"Some of these impoundments are fifty years old and they're bleeding out heavy metals all over the place," Peter Harrison, attorney with the Waterkeeper Alliance, told VICE News. "There's inherent risk to storing it in a wet state. The bottom line is that the rule is inadequate to prevent another catastrophe."
The rule's limitations stemmed from the EPA's decision to regulate coal ash as an ordinary solid waste, akin to the kind generated in households or at construction sites. Environmentalists had hoped that the agency would regulate ash as a hazardous waste.
"I've looked personally at 30 or 40 coal ash impoundments, and probably 90 percent of them were leaking into an adjacent water body," Harrison told VICE News. "I've seen arsenic more than 1,000 times beyond safe drinking levels. It's absurd that we're even having this debate."
Another point of contention is that the rule does not allow for federal enforcement, instead relying on state regulators and citizen lawsuits to ensure that companies are adequately policing themselves. Despite that apparent shortcoming, however, Scott Sherman, senior counsel at the law firm Bracewell and Giuliani, told VICE News that the agency's decision still has some teeth.
"EPA did something that we don't typically see with non-hazardous waste: they established a fairly comprehensive set of requirements about things like location restrictions, monitoring, and structural integrity," Sherman told VICE News. "In a sense, it's a hybrid situation, where EPA requirements will become part of state rules."
The rule was welcomed by the coal industry, which had feared a heftier financial burden. In 2010, the EPA estimated that the stricter regulations imposed by a potential hazardous waste decision would cost the industry $1.5 billion compared to just $600 million if coal ash was regulated as ordinary waste.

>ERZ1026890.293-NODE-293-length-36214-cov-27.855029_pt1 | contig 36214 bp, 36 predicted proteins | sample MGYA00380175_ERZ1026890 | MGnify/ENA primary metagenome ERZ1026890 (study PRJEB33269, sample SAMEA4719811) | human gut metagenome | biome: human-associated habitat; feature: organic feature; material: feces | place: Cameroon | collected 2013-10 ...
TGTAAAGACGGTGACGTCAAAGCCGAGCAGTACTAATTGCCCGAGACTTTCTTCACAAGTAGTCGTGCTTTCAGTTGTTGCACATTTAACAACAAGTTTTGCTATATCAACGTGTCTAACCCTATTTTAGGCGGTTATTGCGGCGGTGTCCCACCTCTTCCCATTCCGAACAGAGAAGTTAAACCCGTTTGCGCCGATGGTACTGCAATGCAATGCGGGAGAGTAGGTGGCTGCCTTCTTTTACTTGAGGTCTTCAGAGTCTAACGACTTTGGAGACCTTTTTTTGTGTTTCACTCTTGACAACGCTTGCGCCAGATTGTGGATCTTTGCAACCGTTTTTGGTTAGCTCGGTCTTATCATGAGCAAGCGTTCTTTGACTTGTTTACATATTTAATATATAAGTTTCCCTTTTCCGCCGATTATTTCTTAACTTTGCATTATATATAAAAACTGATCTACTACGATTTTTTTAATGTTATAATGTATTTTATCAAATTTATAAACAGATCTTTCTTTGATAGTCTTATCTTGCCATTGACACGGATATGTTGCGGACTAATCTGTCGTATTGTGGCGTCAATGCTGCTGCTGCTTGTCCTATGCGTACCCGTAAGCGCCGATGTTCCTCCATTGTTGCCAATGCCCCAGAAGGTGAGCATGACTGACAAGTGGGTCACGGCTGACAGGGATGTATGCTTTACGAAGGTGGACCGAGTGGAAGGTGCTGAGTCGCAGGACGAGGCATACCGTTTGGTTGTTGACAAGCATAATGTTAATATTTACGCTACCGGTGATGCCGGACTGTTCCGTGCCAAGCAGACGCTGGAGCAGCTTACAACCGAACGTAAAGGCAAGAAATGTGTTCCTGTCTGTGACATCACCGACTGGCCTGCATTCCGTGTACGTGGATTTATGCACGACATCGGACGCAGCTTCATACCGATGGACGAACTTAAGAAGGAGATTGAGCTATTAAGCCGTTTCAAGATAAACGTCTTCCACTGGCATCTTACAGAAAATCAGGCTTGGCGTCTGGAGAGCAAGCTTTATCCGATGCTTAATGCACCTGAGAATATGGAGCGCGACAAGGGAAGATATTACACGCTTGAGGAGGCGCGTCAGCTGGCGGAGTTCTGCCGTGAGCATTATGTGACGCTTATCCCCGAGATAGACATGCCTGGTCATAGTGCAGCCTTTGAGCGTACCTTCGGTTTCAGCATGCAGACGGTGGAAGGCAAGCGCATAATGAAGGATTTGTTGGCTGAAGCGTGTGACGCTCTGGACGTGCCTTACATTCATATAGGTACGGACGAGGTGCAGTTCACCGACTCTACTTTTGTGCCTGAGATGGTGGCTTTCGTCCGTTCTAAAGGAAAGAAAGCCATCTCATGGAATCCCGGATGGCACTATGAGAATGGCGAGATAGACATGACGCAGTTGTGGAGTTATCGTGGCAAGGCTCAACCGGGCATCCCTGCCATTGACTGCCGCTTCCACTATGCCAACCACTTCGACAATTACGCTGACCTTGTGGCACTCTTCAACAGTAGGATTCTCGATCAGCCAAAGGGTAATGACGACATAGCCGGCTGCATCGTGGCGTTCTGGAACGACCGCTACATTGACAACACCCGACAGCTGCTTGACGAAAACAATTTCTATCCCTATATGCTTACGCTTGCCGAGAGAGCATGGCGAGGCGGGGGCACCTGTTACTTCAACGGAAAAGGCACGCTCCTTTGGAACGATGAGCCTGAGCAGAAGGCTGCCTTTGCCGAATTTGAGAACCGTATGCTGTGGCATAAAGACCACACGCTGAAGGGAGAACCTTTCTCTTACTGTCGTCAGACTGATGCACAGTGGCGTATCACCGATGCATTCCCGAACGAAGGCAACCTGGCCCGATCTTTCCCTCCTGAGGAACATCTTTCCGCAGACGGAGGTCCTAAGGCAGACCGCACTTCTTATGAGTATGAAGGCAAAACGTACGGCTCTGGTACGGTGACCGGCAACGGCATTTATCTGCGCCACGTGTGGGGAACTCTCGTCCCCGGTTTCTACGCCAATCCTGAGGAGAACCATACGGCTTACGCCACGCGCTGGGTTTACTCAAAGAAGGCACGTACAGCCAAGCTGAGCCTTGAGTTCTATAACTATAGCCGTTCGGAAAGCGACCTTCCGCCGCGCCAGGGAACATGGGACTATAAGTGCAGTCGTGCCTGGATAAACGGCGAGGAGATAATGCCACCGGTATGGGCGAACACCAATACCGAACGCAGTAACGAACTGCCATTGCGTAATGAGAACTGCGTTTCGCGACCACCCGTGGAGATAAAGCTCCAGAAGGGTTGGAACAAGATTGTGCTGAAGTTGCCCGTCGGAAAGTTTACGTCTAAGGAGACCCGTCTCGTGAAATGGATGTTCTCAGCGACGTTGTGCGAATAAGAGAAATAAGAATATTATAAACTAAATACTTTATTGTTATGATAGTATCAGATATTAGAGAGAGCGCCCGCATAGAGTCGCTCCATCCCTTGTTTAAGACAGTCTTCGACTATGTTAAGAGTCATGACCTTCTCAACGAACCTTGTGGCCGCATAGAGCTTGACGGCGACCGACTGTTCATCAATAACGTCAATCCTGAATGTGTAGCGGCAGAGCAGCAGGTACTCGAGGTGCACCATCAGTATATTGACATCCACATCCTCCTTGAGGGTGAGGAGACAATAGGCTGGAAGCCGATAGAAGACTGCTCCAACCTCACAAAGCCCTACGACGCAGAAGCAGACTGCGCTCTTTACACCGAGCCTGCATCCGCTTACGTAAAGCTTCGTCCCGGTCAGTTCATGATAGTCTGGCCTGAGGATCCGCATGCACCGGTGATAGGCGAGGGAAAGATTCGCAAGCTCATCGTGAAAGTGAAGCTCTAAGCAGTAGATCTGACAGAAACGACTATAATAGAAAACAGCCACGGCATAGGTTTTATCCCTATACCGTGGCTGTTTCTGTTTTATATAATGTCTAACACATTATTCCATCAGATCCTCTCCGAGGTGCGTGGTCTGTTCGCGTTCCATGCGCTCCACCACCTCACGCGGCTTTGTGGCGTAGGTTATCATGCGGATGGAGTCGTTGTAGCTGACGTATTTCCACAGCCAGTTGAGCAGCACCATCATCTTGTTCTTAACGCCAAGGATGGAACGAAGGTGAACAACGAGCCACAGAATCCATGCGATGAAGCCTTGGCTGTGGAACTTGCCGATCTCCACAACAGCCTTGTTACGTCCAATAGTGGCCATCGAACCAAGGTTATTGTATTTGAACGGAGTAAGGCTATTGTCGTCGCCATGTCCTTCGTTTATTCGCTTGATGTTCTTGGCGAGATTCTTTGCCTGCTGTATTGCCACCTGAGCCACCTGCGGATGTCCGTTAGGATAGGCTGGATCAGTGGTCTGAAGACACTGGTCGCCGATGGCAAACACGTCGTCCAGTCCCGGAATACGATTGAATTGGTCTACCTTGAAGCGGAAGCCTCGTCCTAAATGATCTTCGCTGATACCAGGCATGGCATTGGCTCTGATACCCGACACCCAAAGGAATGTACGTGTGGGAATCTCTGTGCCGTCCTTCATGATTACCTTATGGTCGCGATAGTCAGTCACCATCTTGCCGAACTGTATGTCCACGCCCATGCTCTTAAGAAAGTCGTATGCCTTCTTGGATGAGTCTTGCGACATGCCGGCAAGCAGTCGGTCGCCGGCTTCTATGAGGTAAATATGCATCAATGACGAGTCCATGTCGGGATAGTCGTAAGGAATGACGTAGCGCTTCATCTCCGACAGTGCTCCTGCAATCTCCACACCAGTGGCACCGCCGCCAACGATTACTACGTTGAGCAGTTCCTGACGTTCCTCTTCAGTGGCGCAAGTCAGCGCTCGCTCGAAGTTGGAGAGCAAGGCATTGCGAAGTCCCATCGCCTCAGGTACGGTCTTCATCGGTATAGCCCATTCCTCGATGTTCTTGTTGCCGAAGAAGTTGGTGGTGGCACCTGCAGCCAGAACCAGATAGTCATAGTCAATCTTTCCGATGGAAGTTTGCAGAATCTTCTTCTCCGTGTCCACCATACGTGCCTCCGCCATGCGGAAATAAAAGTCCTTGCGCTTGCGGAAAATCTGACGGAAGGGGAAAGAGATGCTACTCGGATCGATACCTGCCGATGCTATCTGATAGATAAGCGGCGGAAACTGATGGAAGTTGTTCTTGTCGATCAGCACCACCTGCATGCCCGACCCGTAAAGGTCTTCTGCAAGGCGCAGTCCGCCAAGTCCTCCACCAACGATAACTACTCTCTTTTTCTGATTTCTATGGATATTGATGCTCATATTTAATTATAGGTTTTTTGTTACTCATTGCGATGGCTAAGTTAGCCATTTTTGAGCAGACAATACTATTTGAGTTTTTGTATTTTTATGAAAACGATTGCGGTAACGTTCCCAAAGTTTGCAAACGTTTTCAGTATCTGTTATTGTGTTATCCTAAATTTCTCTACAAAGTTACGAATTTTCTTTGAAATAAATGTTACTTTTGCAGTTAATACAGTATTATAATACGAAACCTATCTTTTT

The coal ash recycling industry, which uses the material in products like drywall, praised the rule. According to a report from the American Coal Ash Association (ACAA), the country produced 114 million tons of coal ash in 2013, less than half of which was reused. Industry representatives predicted that classifying ash as non-hazardous would de-stigmatize the substance, encouraging recycling programs, and keeping coal ash out of ponds and landfills in the first place.
"The regulatory uncertainty that has impeded the beneficial use of coal ash for half a decade has finally come to an end," said Thomas H. Adams, Executive Director of ACAA, in a statement.
In February 2014, the EPA ruled that coal ash was safe and effective for use in materials like concrete and wallboard. Ultimately, expanded coal ash recycling might be that rarest of issues: one upon which Big Coal, the EPA, and green groups can agree.
"Most of the evidence points to that being a good way of dealing with it — you bind it up and prevent it from leaking," said Harrison, who added that a hazardous waste ruling wouldn't necessarily have precluded recycling. "You could carve out exceptions."